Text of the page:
Results of the first study on the long-term effects of a dietary pattern low in fat and high in carbohydrates suggest that a low-fat eating pattern does not lead to weight gain. The new Women's Health Initiative (WHI) study examined the relationships between weight changes in postmenopausal women and specific changes in types of food eaten. Women in the intervention group were counseled to decrease fat intake to 20 percent of calories and to replace calories from fat with calories from vegetables, fruits, and grains (with an emphasis on whole grains) -- but were not told to cut calories. The study was designed to test whether a low-fat, increased carbohydrate diet would reduce the risk of cancer and cardiovascular disease but was not a weight loss study. The control group received diet-related education materials only. Participants in the low-fat, increased carbohydrate group initially lost about 5 pounds and after 9 years they weighed about 1 pound less than the usual diet control group.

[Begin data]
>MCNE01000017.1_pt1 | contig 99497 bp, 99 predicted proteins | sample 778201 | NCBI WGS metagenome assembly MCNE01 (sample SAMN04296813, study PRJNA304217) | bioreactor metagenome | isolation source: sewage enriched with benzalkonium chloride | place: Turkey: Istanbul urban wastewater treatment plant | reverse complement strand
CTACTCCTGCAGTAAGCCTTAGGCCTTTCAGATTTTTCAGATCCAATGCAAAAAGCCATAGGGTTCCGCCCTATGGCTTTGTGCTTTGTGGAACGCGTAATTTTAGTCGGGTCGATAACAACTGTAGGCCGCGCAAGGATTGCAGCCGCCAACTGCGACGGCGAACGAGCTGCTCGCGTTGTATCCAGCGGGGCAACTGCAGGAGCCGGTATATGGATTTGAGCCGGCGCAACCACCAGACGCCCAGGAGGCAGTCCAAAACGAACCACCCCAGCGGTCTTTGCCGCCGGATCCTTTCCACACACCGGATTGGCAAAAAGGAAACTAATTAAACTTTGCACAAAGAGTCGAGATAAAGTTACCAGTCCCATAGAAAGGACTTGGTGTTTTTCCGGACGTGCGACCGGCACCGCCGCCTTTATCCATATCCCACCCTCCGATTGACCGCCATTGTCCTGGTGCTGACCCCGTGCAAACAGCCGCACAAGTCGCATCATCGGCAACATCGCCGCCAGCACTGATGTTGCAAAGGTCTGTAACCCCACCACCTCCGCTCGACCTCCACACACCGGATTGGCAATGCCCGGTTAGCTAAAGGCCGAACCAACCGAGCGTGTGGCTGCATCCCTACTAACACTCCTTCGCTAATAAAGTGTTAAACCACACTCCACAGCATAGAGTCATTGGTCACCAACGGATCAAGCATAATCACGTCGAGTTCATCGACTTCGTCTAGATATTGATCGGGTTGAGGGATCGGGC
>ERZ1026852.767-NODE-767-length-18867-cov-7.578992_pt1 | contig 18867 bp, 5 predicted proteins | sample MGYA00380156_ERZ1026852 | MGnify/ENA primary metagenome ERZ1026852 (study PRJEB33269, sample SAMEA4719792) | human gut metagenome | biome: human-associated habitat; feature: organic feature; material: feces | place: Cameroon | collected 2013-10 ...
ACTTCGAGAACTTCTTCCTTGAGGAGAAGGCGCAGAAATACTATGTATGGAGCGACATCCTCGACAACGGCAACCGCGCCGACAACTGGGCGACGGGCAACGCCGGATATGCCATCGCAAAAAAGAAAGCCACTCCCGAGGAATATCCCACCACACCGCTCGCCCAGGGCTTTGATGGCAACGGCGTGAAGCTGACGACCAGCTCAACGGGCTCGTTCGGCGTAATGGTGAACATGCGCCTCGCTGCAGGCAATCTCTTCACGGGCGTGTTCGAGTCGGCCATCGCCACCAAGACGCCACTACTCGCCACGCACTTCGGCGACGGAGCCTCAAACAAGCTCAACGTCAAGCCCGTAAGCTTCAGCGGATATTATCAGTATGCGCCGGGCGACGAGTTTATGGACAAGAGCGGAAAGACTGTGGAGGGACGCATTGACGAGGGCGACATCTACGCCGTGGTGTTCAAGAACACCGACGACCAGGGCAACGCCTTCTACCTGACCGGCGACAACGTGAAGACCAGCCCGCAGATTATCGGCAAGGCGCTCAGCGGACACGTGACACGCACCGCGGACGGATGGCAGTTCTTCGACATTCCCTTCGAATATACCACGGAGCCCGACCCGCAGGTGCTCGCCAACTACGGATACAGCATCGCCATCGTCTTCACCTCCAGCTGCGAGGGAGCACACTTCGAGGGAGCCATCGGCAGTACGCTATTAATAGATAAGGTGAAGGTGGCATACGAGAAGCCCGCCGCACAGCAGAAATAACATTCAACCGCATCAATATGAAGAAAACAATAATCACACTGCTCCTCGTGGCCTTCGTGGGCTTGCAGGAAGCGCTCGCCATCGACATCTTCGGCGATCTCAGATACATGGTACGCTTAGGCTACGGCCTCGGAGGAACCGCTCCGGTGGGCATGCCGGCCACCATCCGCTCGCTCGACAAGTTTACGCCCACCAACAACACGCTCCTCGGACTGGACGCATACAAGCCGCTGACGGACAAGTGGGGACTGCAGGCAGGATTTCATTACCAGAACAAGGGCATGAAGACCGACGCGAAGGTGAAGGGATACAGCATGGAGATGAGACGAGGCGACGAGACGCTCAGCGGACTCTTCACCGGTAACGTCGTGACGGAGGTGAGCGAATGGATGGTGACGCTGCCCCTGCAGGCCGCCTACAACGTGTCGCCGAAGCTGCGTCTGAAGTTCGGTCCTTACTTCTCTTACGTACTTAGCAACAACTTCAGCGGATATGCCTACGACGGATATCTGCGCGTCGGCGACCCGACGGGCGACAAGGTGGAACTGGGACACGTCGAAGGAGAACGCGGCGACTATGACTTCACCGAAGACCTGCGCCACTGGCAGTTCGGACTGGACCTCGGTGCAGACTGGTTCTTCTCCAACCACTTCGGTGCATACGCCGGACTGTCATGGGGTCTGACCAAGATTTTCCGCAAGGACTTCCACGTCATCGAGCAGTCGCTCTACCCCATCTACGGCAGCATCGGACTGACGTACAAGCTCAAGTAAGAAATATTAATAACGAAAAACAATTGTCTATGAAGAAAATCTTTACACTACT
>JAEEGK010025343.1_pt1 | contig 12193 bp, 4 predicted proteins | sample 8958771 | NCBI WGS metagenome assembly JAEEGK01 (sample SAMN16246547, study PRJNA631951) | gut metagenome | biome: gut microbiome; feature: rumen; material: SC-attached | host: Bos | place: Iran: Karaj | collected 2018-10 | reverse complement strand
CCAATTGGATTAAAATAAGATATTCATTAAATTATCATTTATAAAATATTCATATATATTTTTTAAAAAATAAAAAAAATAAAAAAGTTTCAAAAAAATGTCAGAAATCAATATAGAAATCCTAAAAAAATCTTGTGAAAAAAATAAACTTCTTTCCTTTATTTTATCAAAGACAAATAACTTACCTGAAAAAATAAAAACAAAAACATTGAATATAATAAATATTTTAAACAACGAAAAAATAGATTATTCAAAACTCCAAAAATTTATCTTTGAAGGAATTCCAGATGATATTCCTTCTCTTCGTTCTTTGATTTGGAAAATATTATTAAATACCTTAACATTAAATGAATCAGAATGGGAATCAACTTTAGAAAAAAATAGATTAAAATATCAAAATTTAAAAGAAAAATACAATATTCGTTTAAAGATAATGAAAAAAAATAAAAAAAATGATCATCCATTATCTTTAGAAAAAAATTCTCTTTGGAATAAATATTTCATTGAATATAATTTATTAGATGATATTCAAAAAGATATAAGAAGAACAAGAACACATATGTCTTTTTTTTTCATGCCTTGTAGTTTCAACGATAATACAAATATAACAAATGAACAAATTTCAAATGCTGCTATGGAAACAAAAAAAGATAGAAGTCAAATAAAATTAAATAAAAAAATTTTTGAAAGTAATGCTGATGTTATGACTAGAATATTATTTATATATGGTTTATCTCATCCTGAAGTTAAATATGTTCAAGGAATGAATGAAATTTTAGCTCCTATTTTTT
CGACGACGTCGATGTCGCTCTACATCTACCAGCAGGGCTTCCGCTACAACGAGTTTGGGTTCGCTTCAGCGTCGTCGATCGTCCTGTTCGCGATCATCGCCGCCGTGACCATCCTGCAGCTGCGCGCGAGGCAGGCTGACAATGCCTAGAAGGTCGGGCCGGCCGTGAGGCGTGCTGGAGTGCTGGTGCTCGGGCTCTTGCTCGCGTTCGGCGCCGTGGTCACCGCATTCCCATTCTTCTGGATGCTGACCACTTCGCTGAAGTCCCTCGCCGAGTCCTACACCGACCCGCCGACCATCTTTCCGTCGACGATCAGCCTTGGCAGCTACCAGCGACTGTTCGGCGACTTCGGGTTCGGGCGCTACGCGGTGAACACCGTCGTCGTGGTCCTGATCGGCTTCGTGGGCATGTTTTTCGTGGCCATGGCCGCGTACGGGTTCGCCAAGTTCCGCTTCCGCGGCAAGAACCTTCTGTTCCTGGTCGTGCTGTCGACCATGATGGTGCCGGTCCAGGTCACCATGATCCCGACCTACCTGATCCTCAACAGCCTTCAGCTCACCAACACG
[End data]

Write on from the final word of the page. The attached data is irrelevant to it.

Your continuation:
"Low-Fat Dietary Pattern and Weight Change Over 7 Years -- the Women's Health Initiative Dietary Modification Trial," will be published in the January 4 issue of the Journal of the American Medical Association. The study was funded by the National Heart, Lung, and Blood Institute (NHLBI) of the National Institutes of Health.
WHI Project Officer Jacques Rossouw, M.D., of NHLBI is available to provide general comment on the WHI and on this latest study's findings that a low-fat eating pattern does not result in weight gain in postmenopausal women. According to Dr. Rossouw, a low-fat, high carbohydrate dietary pattern may help to contain the age-related rise in body weight seen in post-menopausal women. NHLBI nutritionist Eva Obarzanek, Ph.D., can discuss how this study relates to other research on weight loss.
To schedule interviews, contact the NHLBI Communications Office at 301-496-4236.